March 14, 2019 - 3:17 pm
Updated March 14, 2019 - 8:57 pm
OAKLAND, Calif. — The Raiders released wide receiver Jordy Nelson and reserve quarterback A.J. McCarron on Thursday to clear cash following a string of high-priced personnel investments.
Within the past five days, the team used significant capital to acquire wide receiver Antonio Brown, offensive tackle Trent Brown, wide receiver Tyrell Williams and defensive back Lamarcus Joyner. It still possessed a comfortable amount of cap room, but more cash was required to fill out the roster.
Nelson and McCarron were cut candidates with deadlines approaching.
Nelson’s $3 million salary for 2019 was due to become fully guaranteed if he had remained on the roster Friday. His departure saves up to $3.6 million in cash between his salary, his $500,000 per-game roster bonus and his $100,000 workout bonus. He’ll count $1.8 million in dead money versus the 2019 cap.
The door has not been closed for Nelson to rejoin the club at a lesser cost. Though his ability to separate from defenders has declined, he remains a steady option whose greatest value arguably comes on the practice field and in meeting rooms.
The Raiders would have owed McCarron a $3 million roster bonus if he were still on the roster Friday. Additionally, $1.1 million of his $1.9 million salary would have become fully guaranteed Sunday. His absence produces $5 million in cash and cap savings.
McCarron was acquired in September from Buffalo for a 2019 fifth-round pick.
Nathan Peterman is the No. 2 quarterback behind Derek Carr. At least one more backup is expected to be added by the April 27 conclusion of the draft.
Change of plans
Joyner thought he knew what he wanted in free agency.
He grew up in South Florida. He attended college at Florida State. After the Los Angeles Rams drafted him in the second round in 2014, he was intent on returning to the East Coast. Nothing could change his mind.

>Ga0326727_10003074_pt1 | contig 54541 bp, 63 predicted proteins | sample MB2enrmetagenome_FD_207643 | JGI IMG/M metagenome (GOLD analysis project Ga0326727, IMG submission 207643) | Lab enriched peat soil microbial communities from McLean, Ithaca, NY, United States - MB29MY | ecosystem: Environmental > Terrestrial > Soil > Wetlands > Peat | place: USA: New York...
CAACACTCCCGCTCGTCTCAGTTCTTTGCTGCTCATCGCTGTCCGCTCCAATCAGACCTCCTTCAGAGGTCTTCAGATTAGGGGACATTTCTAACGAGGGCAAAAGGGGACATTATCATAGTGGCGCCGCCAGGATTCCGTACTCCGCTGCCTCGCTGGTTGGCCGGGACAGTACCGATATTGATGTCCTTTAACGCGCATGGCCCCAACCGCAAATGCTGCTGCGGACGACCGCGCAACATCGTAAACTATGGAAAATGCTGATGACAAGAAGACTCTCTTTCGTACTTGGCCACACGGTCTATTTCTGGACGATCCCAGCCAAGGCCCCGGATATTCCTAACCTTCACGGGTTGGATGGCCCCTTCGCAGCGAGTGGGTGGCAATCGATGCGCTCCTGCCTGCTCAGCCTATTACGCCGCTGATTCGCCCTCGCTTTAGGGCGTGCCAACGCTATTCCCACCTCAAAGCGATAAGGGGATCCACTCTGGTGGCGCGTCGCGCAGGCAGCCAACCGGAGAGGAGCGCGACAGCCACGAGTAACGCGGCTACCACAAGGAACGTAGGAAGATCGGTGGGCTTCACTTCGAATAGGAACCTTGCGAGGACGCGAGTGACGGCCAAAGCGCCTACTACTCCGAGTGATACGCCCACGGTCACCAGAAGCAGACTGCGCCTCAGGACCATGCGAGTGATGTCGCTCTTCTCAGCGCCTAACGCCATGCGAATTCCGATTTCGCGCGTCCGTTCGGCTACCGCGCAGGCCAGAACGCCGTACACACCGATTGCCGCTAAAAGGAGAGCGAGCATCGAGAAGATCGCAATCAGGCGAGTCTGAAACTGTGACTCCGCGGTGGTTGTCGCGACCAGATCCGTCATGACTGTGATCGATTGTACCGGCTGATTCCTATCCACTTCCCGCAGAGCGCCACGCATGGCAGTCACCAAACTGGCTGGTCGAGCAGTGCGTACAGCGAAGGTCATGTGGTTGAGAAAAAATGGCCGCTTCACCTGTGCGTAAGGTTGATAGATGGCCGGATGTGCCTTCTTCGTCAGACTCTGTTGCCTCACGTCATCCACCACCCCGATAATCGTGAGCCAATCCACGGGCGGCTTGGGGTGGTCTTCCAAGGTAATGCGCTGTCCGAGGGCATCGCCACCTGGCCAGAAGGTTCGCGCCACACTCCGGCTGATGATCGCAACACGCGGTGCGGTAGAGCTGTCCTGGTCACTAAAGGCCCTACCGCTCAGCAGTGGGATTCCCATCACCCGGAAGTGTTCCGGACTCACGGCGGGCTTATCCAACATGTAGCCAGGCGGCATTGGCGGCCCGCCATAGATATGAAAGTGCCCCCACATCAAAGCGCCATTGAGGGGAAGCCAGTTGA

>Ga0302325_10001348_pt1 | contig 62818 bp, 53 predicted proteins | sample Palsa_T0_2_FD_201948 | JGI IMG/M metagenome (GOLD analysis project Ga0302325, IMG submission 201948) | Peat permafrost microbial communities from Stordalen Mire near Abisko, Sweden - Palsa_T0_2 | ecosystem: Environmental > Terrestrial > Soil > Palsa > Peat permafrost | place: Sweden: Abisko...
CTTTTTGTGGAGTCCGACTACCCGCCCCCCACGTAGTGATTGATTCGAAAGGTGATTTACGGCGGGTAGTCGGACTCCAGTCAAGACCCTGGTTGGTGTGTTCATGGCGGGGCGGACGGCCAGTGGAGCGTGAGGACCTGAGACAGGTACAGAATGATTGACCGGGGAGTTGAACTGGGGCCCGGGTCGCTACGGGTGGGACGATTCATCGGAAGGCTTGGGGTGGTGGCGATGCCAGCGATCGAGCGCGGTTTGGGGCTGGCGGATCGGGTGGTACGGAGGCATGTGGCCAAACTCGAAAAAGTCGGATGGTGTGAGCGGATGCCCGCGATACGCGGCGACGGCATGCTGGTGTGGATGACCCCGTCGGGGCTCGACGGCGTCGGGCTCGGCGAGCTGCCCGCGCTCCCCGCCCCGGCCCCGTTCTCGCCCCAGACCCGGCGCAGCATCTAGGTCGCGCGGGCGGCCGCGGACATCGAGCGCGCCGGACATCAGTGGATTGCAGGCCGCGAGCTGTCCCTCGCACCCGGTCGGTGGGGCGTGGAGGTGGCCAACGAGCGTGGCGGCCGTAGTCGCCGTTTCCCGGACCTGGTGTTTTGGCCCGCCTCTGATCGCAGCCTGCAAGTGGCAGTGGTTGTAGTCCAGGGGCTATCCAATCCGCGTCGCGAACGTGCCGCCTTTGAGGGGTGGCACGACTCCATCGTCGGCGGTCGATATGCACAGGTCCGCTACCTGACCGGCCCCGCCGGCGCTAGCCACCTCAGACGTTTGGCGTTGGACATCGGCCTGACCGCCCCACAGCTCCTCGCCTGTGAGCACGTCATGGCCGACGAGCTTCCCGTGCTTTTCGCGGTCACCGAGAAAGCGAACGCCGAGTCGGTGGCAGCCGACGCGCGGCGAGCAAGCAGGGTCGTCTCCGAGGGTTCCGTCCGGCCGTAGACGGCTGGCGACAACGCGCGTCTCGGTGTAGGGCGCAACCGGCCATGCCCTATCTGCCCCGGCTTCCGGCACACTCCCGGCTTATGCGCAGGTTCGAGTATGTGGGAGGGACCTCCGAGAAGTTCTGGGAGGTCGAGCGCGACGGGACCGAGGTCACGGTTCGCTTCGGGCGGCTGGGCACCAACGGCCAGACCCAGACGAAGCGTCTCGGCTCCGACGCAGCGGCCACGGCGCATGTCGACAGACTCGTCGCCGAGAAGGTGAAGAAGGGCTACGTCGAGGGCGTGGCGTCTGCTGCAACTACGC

Or so he thought.
Joyner officially signed his four-year, $42 million contract Thursday. Afterward, he credited coach Jon Gruden for attracting him to Oakland and eventually Las Vegas.
“In my mind, I thought nothing was going to change that until I heard coach Jon Gruden called, and I kind of did a whole 180,” Joyner said in a conference call with Raiders reporters. “After getting to talk to him and some of the guys in the building, I was very excited about the way they were going to use me and how people were happy to have me here. That was the biggest decision-making point for me.”
Joyner is expected to be the Raiders’ primary nickel cornerback this season.
Last year cornerbacks Leon Hall and Nick Nelson filled that role. Joyner also will see work at safety.
“There is a lot of history here,” Joyner said of Oakland. “I definitely wanted to come and be a part of the history, and I also wanted to be a part of new beginnings. Hopefully, we do a lot of great things this year and make Nevada even more excited to have us.”
Defensive tackle Johnathan Hankins re-signed on a two-year contract.
Aside from him, Joyner is the only unrestricted free agent who has joined the team on defense. The Raiders pursued former Arizona Cardinals defensive end Markus Golden this week. Despite what one person close to the situation characterized as a late Thursday push, Golden agreed to terms with the New York Giants. They outbid the Raiders.
Arden Key, a 2018 third-round pick, remains the club’s only defensive end under contract.